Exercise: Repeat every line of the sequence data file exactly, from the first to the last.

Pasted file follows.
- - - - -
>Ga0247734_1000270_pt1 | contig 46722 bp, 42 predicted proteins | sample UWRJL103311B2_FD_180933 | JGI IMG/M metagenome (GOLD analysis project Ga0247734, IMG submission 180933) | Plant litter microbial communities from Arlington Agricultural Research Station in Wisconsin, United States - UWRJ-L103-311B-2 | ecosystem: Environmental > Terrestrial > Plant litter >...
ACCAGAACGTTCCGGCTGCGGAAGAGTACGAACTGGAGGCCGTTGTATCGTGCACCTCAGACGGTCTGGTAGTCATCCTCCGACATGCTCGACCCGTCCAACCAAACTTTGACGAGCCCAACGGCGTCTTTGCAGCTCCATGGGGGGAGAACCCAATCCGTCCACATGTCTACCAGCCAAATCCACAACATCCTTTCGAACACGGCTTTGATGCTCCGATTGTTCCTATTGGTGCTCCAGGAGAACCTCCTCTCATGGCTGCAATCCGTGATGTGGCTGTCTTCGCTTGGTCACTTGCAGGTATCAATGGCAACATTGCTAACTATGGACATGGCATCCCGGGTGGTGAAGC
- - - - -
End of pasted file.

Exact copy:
>Ga0247734_1000270_pt1 | contig 46722 bp, 42 predicted proteins | sample UWRJL103311B2_FD_180933 | JGI IMG/M metagenome (GOLD analysis project Ga0247734, IMG submission 180933) | Plant litter microbial communities from Arlington Agricultural Research Station in Wisconsin, United States - UWRJ-L103-311B-2 | ecosystem: Environmental > Terrestrial > Plant litter >...
ACCAGAACGTTCCGGCTGCGGAAGAGTACGAACTGGAGGCCGTTGTATCGTGCACCTCAGACGGTCTGGTAGTCATCCTCCGACATGCTCGACCCGTCCAACCAAACTTTGACGAGCCCAACGGCGTCTTTGCAGCTCCATGGGGGGAGAACCCAATCCGTCCACATGTCTACCAGCCAAATCCACAACATCCTTTCGAACACGGCTTTGATGCTCCGATTGTTCCTATTGGTGCTCCAGGAGAACCTCCTCTCATGGCTGCAATCCGTGATGTGGCTGTCTTCGCTTGGTCACTTGCAGGTATCAATGGCAACATTGCTAACTATGGACATGGCATCCCGGGTGGTGAAGC